You would rarely become a thought leader in your area of interest or career unless you develop excellent writing skills. This post highlights how to improve your writing skills.

You can do this well by mastering some important related writing principles which you can then use over and over again.

If you were like me that in your secondary school years, English teachers never paid adequate attention, as they ought to (bless English teachers!), in developing students’ writing skills to international standards as the best schools do, then you should develop that skill today.

I have followed, learned and still learning the art of writing from a few authors. Brandon Royal is one of those in a class of his own. I’ll like to review one of his books today that has helped me tremendously, which I believe will help you as well regarding how to improve your writing skills.

For example, I started writing on LinkedIn in early 2018 and have written 98 articles on graduate employability-related matters and nearly 100 posts this far. Not perfect. I’m still such an amateur.

However, this wouldn’t ever have happened if not the knowledge I gained from such books.

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Little Red Writing Book

─20 Powerful Principles of Structure, Style & Readability enumerates the keys to effective writing.

The author categorised these essential related writing principles into four pillars ─STRUCTURE, STYLE, READABILITY, and GRAMMAR.

The structure is about the organisation and deciding in which order to present your ideas. Style describes how one writes, including how to use specific examples to support what is written.

Readability is about the presentation, or how to make a document visually pleasing and easy to read.

Grammar, including diction, is about expressing language in a correct and acceptable form.

Under ‘structure’, the author has taught me why I should:

1. Write with A Top-Down Approach (Write Your Conclusion and Place It First)

2. Break Things Down (Break Your Subject into Two to Four Parts and Use A Lead Sentence)

3. Use Transition Words

4. Employ the Six Basic Writing Structures – Categorical, Evaluative, Chronological, Comparative, Sequential, and Causal.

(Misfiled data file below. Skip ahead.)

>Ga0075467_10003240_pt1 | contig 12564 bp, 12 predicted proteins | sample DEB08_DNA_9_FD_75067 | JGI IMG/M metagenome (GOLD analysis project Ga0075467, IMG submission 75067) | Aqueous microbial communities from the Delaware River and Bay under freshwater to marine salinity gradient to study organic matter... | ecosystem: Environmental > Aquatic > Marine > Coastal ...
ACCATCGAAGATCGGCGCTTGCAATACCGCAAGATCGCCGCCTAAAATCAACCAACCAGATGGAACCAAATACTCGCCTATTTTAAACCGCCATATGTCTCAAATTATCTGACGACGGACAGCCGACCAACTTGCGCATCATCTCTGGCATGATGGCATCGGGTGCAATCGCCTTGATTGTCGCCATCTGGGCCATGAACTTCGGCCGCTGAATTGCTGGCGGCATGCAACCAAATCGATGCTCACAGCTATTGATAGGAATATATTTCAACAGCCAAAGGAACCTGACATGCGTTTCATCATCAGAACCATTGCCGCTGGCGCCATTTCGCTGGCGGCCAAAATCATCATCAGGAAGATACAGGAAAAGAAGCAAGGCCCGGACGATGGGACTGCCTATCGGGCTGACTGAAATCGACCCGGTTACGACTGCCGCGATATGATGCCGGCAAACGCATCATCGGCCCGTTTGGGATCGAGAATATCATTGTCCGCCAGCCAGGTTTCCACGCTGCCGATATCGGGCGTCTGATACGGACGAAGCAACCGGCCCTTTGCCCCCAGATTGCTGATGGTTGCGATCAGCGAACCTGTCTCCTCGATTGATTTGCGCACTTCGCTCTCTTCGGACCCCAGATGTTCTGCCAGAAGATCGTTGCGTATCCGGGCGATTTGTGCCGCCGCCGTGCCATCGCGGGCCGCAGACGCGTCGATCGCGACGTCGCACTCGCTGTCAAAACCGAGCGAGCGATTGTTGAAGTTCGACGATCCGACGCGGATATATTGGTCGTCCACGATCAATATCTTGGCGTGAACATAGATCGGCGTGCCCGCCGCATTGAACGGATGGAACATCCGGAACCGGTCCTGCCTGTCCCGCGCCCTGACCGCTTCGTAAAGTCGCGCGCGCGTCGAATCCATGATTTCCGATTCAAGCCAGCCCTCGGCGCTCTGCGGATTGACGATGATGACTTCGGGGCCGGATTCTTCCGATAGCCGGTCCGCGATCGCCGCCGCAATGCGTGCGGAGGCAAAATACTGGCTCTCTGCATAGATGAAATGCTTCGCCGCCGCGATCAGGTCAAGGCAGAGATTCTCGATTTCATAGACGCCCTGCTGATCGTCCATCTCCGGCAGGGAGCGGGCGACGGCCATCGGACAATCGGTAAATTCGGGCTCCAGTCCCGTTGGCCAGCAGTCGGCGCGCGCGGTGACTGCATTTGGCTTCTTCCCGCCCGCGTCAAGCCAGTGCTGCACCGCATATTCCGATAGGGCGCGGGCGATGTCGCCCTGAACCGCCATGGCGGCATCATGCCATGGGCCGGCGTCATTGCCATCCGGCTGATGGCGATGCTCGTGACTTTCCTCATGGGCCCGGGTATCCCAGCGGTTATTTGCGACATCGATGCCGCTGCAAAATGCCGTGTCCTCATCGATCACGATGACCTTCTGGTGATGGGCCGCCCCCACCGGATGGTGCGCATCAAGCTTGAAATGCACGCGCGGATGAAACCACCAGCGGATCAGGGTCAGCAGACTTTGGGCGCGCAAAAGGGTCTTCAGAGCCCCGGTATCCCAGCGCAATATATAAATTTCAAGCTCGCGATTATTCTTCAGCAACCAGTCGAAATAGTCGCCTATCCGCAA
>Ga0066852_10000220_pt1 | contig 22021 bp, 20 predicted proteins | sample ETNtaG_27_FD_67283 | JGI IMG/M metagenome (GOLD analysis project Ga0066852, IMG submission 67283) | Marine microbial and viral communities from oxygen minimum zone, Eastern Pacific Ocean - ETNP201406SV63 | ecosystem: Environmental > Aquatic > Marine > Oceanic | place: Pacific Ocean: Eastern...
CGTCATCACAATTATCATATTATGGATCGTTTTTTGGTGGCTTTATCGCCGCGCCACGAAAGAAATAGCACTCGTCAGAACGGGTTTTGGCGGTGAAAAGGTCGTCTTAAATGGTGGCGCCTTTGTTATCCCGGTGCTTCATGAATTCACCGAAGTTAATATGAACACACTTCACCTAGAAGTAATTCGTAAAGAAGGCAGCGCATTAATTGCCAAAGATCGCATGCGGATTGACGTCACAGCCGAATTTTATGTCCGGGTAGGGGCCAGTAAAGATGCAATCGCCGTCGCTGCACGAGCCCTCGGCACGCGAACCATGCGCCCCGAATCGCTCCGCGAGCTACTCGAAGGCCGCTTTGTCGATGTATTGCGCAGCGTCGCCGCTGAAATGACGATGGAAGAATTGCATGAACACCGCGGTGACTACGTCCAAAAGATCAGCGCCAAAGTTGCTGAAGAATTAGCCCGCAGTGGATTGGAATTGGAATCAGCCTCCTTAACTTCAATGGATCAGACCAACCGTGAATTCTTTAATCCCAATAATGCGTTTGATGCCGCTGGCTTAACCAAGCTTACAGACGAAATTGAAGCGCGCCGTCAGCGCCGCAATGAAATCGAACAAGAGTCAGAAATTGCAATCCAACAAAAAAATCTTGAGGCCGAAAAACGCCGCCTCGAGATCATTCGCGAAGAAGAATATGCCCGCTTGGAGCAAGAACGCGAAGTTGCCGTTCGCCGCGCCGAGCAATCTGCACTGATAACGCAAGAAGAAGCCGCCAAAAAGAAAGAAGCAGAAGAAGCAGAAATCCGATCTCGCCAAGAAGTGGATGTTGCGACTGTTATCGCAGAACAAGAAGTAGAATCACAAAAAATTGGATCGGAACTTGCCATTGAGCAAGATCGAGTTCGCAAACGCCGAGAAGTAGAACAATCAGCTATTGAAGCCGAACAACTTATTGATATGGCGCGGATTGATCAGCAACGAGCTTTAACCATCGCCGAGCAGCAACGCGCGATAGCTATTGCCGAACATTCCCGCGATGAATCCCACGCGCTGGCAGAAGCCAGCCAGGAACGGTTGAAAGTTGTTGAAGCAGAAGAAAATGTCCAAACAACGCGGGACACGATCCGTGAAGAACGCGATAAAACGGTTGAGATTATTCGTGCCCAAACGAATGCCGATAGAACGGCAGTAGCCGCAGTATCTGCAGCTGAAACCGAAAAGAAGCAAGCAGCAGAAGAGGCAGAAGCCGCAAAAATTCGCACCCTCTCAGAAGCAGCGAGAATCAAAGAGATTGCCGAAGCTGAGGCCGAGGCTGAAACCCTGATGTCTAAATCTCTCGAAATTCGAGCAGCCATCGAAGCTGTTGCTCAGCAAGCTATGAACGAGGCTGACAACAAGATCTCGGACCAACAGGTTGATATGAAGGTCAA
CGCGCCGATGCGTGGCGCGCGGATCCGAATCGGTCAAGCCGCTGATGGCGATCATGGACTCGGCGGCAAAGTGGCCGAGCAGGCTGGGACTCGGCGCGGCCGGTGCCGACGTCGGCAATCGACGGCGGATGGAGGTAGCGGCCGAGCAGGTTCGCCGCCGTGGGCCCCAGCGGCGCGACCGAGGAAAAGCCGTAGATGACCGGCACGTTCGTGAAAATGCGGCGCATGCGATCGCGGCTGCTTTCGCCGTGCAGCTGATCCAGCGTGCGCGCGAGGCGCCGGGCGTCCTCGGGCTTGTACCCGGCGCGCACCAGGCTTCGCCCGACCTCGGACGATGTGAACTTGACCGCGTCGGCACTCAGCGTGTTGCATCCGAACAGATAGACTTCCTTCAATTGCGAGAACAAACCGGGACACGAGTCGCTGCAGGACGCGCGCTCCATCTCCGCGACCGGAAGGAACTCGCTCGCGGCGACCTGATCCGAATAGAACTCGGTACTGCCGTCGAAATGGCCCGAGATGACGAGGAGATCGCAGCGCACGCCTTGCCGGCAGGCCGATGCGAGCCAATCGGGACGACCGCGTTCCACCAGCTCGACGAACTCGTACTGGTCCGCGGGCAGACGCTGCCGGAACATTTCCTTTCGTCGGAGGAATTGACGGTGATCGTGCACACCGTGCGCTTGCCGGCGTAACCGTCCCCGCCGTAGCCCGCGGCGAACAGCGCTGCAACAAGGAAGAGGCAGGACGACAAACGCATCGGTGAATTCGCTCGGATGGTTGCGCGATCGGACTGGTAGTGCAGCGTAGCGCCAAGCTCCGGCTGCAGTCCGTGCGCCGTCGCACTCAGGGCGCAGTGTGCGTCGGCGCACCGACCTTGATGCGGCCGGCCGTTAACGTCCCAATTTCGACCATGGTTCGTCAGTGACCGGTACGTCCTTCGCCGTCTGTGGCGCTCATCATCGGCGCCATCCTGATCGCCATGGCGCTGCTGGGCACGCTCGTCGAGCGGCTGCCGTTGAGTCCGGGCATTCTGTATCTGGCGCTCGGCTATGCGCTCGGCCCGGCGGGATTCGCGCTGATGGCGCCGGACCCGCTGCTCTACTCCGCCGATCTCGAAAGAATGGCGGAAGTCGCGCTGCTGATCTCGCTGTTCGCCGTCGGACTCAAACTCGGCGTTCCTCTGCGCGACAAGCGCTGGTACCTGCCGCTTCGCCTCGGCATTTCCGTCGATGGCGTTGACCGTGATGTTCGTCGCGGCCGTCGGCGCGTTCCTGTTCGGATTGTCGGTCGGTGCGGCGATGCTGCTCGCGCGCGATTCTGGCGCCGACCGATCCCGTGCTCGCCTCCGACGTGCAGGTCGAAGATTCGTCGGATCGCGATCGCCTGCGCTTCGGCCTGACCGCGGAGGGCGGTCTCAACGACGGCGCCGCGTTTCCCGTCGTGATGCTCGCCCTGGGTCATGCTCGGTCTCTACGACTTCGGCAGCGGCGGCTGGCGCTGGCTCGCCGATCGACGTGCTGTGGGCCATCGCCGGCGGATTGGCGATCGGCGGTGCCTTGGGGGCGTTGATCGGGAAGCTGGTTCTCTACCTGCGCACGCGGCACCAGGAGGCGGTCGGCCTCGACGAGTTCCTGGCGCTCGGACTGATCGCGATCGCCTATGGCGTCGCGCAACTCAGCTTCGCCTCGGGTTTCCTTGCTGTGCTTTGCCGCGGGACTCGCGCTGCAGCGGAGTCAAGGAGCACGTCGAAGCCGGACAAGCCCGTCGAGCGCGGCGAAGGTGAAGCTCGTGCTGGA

5. Keep Like Things Together

Under ‘style’, he advises:

6. Support What You Say

7. Personalise Examples

8. Keep It Simple

9. Cut Down Long Sentences

10. Eliminate Needless Words

11. Gain Active Power (Favour Active Sentences, Not Passive Sentences)

12. Favour Verbs, Not Nouns

13. Always Use Parallels Forms

14. Capitalise on Sentence Variety

15. Choose an Appropriate Tone

To make my writing readable:

He advises me to

16. Capitalise on Layout and Design

17. Employ Readability Tools

18. Consider Using Headlines

19. Keep Your Writing Gender Neutral

20. Go Back and Rework Your Writing

Under ‘Grammar’, he dealt with

30 Rules of Grammar

Using Correct Grammatical Idioms

A Few Highlights on Correct Punctuation

Let’s take one of Brandon’s principles of good writing. Principle Two─Break Down Things (Break Your Subject into Two to Four Parts and Use A Lead Sentence).

If you’ve known the subject of your writing, you should decide what basic building blocks will make up your work. You can break your subject into two to four major parts.

The introduction is one paragraph, the body is three paragraphs, and the conclusion is one paragraph. In the example below, all you must do is supply the colours!

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With the Little Red Writing Book, there wouldn’t be any more fears of the big, bad world of writing as a student or business professional. So, read it and begin your journey toward writing effectively.

More on writing tools.

Do you agree this book is helpful on how to improve your writing skills?

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